Film review: THE HANDMAIDEN, from ‘Built For Speed’
Korean Director Park Chan-wook’s thriller The Handmaiden is a bizarre and intoxicating tale of crime, seduction, greed and much more.
Set in the Japanese-occupied Korea of the 1920’s and divided into three parts, the film sees pickpocket Sookie (Kim Tae Ri) dispatched by her her Fagan-like boss Fujiwara (Ha Jung Woo) to the imposing mansion of wealthy weirdo Uncle Kouzuki (Jin-woong Jo). Masquerading as handmaiden to Kouzuki’s niece Hideko (Min-hee Kim), Sookie’s real job is to ingratiate herself to Hideko, gather information and pave the way for the oily Fujiwara to swoop in as a pretend count and suitor and make off with Hideko’s money. This alone could have made a fascinating crime drama but The Handmaiden has many more bizarre twists and treats in store.
Woven into the thriller story is a tale of deception, love, sexual perversion and sadism. The film also explores the fertile but also destructive cultural collisions between Japan, Korea and the west. The film abounds with images of this cultural intermingling, the most striking being Kouzuki’s mansion which is a strange melange of traditional Japanese and Edwardian English architecture. This cultural mash-up is also evident in Park’s directorial style which incorporates not only Korean and Japanese cinematic styles but also evokes the work of western directors like Hitchcock in its multi-layered plot deceptions and David Cronenberg in its sexually warped creepiness.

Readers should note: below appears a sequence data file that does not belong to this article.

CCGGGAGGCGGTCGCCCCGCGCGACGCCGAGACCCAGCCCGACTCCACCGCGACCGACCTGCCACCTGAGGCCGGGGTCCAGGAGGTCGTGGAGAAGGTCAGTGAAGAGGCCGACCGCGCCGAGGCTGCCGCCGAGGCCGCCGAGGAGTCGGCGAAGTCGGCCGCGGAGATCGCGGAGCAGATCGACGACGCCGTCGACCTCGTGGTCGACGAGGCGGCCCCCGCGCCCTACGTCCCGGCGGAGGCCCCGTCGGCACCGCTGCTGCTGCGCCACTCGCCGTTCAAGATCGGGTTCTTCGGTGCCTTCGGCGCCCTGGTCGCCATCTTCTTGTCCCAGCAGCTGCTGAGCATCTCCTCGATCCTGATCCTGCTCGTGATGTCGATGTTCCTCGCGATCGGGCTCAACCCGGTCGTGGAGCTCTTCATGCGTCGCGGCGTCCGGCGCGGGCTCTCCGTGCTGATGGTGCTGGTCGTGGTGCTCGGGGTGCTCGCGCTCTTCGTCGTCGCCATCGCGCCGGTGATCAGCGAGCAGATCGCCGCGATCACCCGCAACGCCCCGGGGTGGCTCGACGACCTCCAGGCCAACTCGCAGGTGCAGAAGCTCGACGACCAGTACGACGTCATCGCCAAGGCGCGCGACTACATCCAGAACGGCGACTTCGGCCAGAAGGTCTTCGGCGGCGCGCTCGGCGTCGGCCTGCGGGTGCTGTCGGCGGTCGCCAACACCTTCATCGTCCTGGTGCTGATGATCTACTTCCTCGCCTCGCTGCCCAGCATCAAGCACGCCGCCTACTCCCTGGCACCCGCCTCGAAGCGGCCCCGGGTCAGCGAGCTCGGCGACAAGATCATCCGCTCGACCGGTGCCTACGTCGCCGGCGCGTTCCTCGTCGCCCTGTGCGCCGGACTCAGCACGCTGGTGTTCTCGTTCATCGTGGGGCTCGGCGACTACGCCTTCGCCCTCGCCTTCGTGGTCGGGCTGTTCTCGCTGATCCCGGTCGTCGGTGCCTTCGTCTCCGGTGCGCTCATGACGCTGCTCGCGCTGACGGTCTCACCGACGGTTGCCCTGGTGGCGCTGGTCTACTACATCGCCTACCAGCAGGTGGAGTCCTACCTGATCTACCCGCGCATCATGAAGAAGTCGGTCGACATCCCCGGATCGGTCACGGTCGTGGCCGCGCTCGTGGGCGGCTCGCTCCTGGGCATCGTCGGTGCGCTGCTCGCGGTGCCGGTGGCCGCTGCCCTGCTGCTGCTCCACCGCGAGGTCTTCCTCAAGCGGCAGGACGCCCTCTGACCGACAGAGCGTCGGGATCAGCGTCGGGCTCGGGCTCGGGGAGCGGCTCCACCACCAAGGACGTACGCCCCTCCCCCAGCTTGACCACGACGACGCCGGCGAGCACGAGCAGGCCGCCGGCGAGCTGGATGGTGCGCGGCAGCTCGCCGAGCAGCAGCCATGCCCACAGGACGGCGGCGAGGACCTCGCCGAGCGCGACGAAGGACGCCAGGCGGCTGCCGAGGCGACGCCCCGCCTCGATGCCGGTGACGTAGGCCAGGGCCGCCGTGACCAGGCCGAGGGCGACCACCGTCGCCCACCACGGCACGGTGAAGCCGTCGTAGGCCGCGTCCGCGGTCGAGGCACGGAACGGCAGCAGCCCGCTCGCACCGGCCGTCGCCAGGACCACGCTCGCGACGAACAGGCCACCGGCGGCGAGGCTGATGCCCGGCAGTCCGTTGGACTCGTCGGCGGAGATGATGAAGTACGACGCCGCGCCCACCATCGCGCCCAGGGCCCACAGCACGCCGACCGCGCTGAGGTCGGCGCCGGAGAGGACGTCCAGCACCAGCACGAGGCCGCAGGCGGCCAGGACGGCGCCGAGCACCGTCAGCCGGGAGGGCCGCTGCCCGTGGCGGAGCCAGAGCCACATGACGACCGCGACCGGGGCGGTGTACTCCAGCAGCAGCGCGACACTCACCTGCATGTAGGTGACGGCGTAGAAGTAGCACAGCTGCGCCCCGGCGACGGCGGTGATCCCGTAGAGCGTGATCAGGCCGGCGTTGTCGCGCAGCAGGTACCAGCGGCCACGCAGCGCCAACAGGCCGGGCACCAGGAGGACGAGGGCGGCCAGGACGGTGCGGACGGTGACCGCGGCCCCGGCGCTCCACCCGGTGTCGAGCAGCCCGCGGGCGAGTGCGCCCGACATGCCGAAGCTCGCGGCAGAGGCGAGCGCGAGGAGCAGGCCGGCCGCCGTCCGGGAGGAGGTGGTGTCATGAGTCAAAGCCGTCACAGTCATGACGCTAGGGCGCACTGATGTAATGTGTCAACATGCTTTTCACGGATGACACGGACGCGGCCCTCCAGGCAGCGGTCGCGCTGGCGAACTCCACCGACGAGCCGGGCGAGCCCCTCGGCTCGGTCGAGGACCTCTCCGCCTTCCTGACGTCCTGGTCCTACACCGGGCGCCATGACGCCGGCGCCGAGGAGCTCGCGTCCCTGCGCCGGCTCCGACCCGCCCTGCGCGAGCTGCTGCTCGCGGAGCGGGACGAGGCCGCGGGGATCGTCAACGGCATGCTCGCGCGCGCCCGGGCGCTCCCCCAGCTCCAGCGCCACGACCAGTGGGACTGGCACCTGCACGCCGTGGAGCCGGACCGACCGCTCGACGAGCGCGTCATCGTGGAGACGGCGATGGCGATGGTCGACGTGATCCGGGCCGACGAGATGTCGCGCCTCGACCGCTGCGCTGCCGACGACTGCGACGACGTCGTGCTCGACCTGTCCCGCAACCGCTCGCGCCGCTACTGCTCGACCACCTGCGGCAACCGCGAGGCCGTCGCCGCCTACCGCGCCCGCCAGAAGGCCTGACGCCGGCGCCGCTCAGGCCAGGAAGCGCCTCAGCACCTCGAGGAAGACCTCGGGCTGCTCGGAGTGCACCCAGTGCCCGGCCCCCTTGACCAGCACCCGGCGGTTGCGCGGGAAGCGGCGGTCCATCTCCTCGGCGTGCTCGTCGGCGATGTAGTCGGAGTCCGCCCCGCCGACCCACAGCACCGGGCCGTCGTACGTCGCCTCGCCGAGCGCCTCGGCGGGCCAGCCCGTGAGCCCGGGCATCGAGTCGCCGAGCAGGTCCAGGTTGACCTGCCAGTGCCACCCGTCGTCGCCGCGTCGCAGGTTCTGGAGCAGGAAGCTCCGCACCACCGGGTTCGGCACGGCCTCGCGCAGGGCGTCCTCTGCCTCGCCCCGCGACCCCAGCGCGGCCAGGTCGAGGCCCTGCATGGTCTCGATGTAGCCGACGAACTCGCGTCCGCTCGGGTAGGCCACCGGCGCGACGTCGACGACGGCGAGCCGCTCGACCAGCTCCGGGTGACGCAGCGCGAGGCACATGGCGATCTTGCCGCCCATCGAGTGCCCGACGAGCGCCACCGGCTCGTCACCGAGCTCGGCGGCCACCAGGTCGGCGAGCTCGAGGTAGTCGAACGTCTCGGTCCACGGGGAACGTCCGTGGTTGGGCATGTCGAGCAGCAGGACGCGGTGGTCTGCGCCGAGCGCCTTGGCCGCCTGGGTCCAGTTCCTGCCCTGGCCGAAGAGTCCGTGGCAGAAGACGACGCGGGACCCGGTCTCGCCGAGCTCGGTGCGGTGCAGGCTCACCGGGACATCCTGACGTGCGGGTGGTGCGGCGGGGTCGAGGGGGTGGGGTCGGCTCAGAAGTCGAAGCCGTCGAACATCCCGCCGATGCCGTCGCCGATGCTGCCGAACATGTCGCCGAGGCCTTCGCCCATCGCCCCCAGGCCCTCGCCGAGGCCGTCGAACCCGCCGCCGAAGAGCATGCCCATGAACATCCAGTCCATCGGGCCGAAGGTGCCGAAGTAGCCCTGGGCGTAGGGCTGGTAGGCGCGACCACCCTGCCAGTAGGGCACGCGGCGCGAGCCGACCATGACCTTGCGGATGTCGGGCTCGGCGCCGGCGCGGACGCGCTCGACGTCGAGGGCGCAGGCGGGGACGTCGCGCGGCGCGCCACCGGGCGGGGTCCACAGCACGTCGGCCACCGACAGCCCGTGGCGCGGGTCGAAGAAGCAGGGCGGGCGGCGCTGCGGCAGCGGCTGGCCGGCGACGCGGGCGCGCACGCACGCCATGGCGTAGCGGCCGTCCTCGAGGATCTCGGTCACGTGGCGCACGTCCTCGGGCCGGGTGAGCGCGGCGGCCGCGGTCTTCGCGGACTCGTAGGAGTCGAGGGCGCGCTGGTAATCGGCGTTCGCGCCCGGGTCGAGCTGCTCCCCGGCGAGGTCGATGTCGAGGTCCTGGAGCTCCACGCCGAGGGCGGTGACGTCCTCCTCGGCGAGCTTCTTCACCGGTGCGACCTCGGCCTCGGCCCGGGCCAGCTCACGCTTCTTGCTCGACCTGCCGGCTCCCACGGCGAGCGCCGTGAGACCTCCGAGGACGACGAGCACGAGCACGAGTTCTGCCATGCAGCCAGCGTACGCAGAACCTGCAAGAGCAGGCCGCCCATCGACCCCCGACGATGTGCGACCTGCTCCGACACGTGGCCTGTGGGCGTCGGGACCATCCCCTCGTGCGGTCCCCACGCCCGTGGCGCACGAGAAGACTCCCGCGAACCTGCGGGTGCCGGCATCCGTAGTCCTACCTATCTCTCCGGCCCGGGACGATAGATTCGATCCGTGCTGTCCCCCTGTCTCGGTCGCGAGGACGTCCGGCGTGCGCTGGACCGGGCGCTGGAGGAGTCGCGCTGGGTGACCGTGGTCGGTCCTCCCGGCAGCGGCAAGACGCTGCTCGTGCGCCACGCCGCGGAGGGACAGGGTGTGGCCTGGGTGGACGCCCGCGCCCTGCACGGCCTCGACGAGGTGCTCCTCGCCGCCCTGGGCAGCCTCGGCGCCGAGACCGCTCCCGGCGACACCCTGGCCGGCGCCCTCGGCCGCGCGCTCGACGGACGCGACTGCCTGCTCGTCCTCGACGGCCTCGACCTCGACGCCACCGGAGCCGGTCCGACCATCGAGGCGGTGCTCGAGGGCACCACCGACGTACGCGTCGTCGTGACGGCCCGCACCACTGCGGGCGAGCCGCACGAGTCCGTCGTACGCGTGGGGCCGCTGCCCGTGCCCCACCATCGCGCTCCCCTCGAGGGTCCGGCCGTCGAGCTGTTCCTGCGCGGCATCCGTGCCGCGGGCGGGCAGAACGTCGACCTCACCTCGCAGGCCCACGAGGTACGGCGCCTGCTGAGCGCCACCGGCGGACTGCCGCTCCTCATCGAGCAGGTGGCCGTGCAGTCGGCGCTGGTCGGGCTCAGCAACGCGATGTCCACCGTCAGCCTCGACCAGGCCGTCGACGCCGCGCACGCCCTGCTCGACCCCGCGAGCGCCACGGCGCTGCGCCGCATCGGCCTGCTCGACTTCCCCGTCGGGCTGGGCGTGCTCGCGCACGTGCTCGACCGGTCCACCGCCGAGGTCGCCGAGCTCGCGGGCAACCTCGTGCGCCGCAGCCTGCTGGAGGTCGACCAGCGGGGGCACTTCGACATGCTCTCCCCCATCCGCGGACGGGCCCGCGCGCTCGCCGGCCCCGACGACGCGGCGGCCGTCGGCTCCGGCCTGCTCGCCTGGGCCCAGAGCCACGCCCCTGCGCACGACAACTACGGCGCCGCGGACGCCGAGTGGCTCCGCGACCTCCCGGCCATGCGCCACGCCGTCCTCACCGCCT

The Handmaiden is visually stunning with its striking locations including the architecturally imposing mansion and shots framed to look like classic Japanese and Korean art.
In addition to the gothic drama and oddness there’s also a wonderfully black vein of humour running through this film. This is also an erotic film with sexual tension infusing nearly every scene and at times erupting into borderline porn.
Some viewers will be perplexed and possibly enraged by the concerted weirdness of the Handmaiden but those who enjoy film’s that test cinematic boundaries will be enthralled.
Screening at: Cinema Nova.
Nick’s rating: ****.
Director(s): Park Chan-wook.
Release date: 13th Oct 2016.
Running time: 144 mins.
Reviewer: Nick Gardener can be heard on “Built For Speed” every Friday night from 8-10pm right here on 88.3 Southern FM. Nick can also be heard on “The Good, The Bad, The Ugly Film Show” podcast. http://subcultureentertainment.com/2014/02/the-good-the-bad-the-ugly-film-show
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